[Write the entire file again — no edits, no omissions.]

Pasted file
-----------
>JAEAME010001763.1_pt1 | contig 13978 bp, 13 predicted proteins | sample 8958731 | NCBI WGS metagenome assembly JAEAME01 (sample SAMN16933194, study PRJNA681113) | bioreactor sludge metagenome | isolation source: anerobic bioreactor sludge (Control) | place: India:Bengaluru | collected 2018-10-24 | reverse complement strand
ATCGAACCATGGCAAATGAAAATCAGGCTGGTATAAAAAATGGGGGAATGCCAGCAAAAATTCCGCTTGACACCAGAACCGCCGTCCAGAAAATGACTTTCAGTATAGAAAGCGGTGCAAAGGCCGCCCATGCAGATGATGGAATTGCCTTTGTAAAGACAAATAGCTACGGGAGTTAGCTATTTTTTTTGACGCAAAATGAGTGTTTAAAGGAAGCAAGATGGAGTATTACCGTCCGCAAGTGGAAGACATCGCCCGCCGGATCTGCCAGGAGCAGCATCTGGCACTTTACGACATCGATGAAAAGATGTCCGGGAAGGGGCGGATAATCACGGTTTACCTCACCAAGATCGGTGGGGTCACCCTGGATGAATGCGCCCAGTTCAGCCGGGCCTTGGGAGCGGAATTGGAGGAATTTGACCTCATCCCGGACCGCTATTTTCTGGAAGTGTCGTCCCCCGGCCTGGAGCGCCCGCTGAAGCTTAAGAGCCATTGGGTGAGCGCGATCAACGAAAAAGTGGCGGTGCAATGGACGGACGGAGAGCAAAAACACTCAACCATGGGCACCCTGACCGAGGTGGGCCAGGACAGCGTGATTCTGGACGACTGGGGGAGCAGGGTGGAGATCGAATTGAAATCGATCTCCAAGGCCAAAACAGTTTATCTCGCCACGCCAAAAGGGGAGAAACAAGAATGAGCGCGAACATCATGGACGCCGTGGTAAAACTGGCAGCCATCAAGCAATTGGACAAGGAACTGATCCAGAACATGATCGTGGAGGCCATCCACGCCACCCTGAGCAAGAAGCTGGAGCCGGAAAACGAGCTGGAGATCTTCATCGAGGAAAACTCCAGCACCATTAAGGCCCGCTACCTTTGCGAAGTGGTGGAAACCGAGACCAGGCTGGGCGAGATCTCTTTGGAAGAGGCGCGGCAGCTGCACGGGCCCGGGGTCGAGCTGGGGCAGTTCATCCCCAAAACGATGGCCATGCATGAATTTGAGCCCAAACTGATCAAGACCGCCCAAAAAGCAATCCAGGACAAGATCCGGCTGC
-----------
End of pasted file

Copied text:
>JAEAME010001763.1_pt1 | contig 13978 bp, 13 predicted proteins | sample 8958731 | NCBI WGS metagenome assembly JAEAME01 (sample SAMN16933194, study PRJNA681113) | bioreactor sludge metagenome | isolation source: anerobic bioreactor sludge (Control) | place: India:Bengaluru | collected 2018-10-24 | reverse complement strand
ATCGAACCATGGCAAATGAAAATCAGGCTGGTATAAAAAATGGGGGAATGCCAGCAAAAATTCCGCTTGACACCAGAACCGCCGTCCAGAAAATGACTTTCAGTATAGAAAGCGGTGCAAAGGCCGCCCATGCAGATGATGGAATTGCCTTTGTAAAGACAAATAGCTACGGGAGTTAGCTATTTTTTTTGACGCAAAATGAGTGTTTAAAGGAAGCAAGATGGAGTATTACCGTCCGCAAGTGGAAGACATCGCCCGCCGGATCTGCCAGGAGCAGCATCTGGCACTTTACGACATCGATGAAAAGATGTCCGGGAAGGGGCGGATAATCACGGTTTACCTCACCAAGATCGGTGGGGTCACCCTGGATGAATGCGCCCAGTTCAGCCGGGCCTTGGGAGCGGAATTGGAGGAATTTGACCTCATCCCGGACCGCTATTTTCTGGAAGTGTCGTCCCCCGGCCTGGAGCGCCCGCTGAAGCTTAAGAGCCATTGGGTGAGCGCGATCAACGAAAAAGTGGCGGTGCAATGGACGGACGGAGAGCAAAAACACTCAACCATGGGCACCCTGACCGAGGTGGGCCAGGACAGCGTGATTCTGGACGACTGGGGGAGCAGGGTGGAGATCGAATTGAAATCGATCTCCAAGGCCAAAACAGTTTATCTCGCCACGCCAAAAGGGGAGAAACAAGAATGAGCGCGAACATCATGGACGCCGTGGTAAAACTGGCAGCCATCAAGCAATTGGACAAGGAACTGATCCAGAACATGATCGTGGAGGCCATCCACGCCACCCTGAGCAAGAAGCTGGAGCCGGAAAACGAGCTGGAGATCTTCATCGAGGAAAACTCCAGCACCATTAAGGCCCGCTACCTTTGCGAAGTGGTGGAAACCGAGACCAGGCTGGGCGAGATCTCTTTGGAAGAGGCGCGGCAGCTGCACGGGCCCGGGGTCGAGCTGGGGCAGTTCATCCCCAAAACGATGGCCATGCATGAATTTGAGCCCAAACTGATCAAGACCGCCCAAAAAGCAATCCAGGACAAGATCCGGCTGC